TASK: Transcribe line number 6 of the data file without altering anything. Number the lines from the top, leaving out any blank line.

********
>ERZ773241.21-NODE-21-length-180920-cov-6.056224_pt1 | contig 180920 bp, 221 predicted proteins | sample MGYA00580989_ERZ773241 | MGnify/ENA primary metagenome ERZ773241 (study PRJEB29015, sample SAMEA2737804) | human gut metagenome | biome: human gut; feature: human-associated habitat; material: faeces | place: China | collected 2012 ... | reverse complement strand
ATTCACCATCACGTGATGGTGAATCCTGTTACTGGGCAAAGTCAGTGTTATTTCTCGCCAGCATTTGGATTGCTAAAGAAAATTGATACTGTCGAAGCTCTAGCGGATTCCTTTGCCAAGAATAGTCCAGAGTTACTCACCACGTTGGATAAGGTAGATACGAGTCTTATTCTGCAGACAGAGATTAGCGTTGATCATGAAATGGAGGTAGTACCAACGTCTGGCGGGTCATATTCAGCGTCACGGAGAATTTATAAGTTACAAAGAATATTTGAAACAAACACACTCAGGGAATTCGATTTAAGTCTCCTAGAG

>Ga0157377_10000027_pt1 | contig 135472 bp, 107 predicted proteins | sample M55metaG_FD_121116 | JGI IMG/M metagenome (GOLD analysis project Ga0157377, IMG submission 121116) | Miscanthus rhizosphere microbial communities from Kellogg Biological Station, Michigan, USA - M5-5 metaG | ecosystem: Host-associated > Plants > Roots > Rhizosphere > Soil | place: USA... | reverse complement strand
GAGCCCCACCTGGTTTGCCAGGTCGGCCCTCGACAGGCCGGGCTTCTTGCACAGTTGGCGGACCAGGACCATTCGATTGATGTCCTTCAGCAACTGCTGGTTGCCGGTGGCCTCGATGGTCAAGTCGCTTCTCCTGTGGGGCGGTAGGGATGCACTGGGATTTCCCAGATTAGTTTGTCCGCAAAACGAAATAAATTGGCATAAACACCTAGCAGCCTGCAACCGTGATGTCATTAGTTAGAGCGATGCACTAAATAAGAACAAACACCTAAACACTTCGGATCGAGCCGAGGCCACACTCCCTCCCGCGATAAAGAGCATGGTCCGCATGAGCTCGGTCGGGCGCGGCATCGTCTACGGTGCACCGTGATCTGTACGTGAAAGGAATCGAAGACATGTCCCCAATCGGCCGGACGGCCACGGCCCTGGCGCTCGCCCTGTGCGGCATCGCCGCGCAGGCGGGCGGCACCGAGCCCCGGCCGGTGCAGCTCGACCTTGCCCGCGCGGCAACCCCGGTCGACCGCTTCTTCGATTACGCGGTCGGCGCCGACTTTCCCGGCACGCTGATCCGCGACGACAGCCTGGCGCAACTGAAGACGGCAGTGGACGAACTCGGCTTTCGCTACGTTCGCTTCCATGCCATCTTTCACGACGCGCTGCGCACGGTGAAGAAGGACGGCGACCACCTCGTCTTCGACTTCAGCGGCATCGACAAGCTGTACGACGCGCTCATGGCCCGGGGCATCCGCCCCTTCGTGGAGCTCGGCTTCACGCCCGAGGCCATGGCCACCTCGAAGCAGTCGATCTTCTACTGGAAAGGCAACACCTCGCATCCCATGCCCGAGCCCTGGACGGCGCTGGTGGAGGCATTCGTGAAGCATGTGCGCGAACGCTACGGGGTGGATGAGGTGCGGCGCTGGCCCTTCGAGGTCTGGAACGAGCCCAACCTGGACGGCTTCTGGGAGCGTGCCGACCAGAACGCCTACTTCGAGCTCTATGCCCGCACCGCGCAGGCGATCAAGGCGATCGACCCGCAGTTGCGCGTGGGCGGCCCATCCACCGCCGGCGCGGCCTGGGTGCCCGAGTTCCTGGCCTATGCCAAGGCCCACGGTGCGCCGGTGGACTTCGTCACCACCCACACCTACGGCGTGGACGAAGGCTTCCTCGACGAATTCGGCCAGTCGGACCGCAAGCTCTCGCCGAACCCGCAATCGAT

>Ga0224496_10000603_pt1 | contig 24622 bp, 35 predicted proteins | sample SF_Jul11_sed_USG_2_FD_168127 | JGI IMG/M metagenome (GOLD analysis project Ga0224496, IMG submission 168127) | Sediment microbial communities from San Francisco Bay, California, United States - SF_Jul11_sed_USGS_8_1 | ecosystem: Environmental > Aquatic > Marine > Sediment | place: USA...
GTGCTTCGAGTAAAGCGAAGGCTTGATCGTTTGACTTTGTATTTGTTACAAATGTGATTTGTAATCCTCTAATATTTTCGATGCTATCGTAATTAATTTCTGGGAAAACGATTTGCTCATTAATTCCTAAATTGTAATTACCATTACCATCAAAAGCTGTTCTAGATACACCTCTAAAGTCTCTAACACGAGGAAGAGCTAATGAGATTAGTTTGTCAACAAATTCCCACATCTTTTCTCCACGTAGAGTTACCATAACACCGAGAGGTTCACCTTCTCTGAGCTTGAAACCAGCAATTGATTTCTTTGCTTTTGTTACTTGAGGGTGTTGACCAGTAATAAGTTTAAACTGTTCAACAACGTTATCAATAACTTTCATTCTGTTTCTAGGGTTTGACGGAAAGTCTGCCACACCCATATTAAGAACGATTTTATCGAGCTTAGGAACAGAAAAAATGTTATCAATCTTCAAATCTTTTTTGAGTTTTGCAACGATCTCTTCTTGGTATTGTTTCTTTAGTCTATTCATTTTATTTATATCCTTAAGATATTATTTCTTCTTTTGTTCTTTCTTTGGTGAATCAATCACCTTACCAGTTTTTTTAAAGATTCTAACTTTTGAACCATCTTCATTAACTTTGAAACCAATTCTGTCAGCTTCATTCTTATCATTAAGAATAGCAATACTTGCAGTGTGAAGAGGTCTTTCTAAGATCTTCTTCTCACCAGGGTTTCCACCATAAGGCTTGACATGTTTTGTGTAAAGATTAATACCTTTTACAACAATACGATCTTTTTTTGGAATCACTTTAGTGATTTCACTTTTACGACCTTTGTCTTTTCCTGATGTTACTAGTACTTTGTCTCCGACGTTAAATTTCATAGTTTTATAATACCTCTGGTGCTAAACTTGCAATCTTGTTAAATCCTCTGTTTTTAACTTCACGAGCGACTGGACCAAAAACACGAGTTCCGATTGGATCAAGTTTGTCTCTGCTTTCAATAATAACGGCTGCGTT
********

GTGCTTCGAGTAAAGCGAAGGCTTGATCGTTTGACTTTGTATTTGTTACAAATGTGATTTGTAATCCTCTAATATTTTCGATGCTATCGTAATTAATTTCTGGGAAAACGATTTGCTCATTAATTCCTAAATTGTAATTACCATTACCATCAAAAGCTGTTCTAGATACACCTCTAAAGTCTCTAACACGAGGAAGAGCTAATGAGATTAGTTTGTCAACAAATTCCCACATCTTTTCTCCACGTAGAGTTACCATAACACCGAGAGGTTCACCTTCTCTGAGCTTGAAACCAGCAATTGATTTCTTTGCTTTTGTTACTTGAGGGTGTTGACCAGTAATAAGTTTAAACTGTTCAACAACGTTATCAATAACTTTCATTCTGTTTCTAGGGTTTGACGGAAAGTCTGCCACACCCATATTAAGAACGATTTTATCGAGCTTAGGAACAGAAAAAATGTTATCAATCTTCAAATCTTTTTTGAGTTTTGCAACGATCTCTTCTTGGTATTGTTTCTTTAGTCTATTCATTTTATTTATATCCTTAAGATATTATTTCTTCTTTTGTTCTTTCTTTGGTGAATCAATCACCTTACCAGTTTTTTTAAAGATTCTAACTTTTGAACCATCTTCATTAACTTTGAAACCAATTCTGTCAGCTTCATTCTTATCATTAAGAATAGCAATACTTGCAGTGTGAAGAGGTCTTTCTAAGATCTTCTTCTCACCAGGGTTTCCACCATAAGGCTTGACATGTTTTGTGTAAAGATTAATACCTTTTACAACAATACGATCTTTTTTTGGAATCACTTTAGTGATTTCACTTTTACGACCTTTGTCTTTTCCTGATGTTACTAGTACTTTGTCTCCGACGTTAAATTTCATAGTTTTATAATACCTCTGGTGCTAAACTTGCAATCTTGTTAAATCCTCTGTTTTTAACTTCACGAGCGACTGGACCAAAAACACGAGTTCCGATTGGATCAAGTTTGTCTCTGCTTTCAATAATAACGGCTGCGTT